Thus, middle-aged men with low educational attainment still have an average labor force

5 Wing Suen, “Retirement Patterns in Hong Kong: A Censored Regression Analysis,” Journal of Population Economics, 10, October 1997, pp. 443–461.

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participation rate of 97 percent in this period.

The labor force participation rate for this group of middle-aged men with low ed- ucational attainment did fall slightly in recent years, to 95 percent in 1999. Their employment has dropped relative to all middle-aged men (thin solid line versus dotted line). Relative to all men with low educational attainment, however, their employment has risen (thin solid line versus dashed line). One may conclude that any decline in the employment prospects of this group is more due to their education than to their age.

The labor force participation trends described here are even more evident for women than for men. Figure 2.12 shows the smoothed labor force participation rates for different groups of women. If we compare the thin solid line in this figure with the dotted line, it can be observed that middle-aged women with low educational attainment had significantly reduced their labor participation relative to all middle-aged women. The difference in their trend labor force participation rates grew from 1.3 percentage points to 8.5 percentage points. If we compare the thin solid line with the dashed line, on the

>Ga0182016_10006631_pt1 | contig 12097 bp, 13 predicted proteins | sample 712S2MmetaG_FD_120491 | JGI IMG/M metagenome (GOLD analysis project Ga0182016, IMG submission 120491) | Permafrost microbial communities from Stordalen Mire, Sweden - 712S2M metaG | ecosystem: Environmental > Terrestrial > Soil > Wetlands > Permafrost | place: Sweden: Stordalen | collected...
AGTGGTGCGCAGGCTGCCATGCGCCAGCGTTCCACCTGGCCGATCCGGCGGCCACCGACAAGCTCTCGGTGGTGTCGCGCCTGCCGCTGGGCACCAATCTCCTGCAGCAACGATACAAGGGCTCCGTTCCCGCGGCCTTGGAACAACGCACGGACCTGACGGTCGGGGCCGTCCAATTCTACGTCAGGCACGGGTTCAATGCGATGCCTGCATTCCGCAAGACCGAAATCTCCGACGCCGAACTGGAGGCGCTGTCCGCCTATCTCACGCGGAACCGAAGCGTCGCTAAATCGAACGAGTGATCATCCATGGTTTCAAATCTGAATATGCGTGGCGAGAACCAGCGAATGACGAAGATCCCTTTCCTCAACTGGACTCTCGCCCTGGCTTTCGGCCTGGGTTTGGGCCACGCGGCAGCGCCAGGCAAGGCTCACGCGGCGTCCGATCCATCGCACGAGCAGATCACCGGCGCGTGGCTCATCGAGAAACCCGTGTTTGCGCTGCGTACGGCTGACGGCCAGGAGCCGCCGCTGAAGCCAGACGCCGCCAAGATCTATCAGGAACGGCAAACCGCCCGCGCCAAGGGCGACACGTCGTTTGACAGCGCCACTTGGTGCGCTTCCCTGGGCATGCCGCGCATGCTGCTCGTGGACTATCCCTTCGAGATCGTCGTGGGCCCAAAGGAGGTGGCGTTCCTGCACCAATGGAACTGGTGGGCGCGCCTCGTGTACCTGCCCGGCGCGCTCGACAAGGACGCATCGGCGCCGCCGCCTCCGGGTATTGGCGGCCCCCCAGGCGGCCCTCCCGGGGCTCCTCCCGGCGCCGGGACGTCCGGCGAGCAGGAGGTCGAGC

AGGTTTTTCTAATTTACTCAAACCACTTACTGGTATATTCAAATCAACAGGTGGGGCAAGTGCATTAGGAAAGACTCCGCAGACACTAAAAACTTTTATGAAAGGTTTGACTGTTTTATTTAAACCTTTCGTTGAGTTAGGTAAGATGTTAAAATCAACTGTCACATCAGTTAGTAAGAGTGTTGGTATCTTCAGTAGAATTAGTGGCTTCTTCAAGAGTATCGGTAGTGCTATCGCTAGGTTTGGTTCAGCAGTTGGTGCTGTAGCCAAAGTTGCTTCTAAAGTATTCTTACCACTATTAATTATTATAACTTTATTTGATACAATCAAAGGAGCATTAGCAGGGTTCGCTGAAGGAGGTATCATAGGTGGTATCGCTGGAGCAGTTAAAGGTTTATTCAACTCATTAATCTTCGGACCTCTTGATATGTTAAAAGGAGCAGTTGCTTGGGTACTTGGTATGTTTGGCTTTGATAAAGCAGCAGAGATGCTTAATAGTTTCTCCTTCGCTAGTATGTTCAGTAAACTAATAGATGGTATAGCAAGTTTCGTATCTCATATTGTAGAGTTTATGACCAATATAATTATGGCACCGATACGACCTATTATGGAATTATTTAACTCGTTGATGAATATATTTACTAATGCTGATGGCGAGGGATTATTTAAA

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other hand, it can be observed that the same group of women did not reduce their labor participation relative to all women with low educational attainment.

However, the labor force participation rate for women with low educational attain- ment (dashed line in Figure 2.12) has declined rapidly relative to the general population (thick solid line), with the gap widening from 7 percentage points in the beginning of the sample period to 20 percentage points toward the end. Thus, even though middle-aged women with low educational attainment did not have a significant drop in labor force participation relative to all women with low educational attainment, they did have a significant drop in labor force participation relative to the overall female population.

Again, such a drop is attributable to the education factor than to the age factor.

2.6 Multivariate Statistical Analysis

To disentangle the effects of age and education on employment outcomes, we perform multivariate statistical analysis using the individual records from the General Household

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Survey. Such an analysis will give a more precise estimate of the effects of various determinants of employment outcomes than is afforded by a visual inspection of data trends.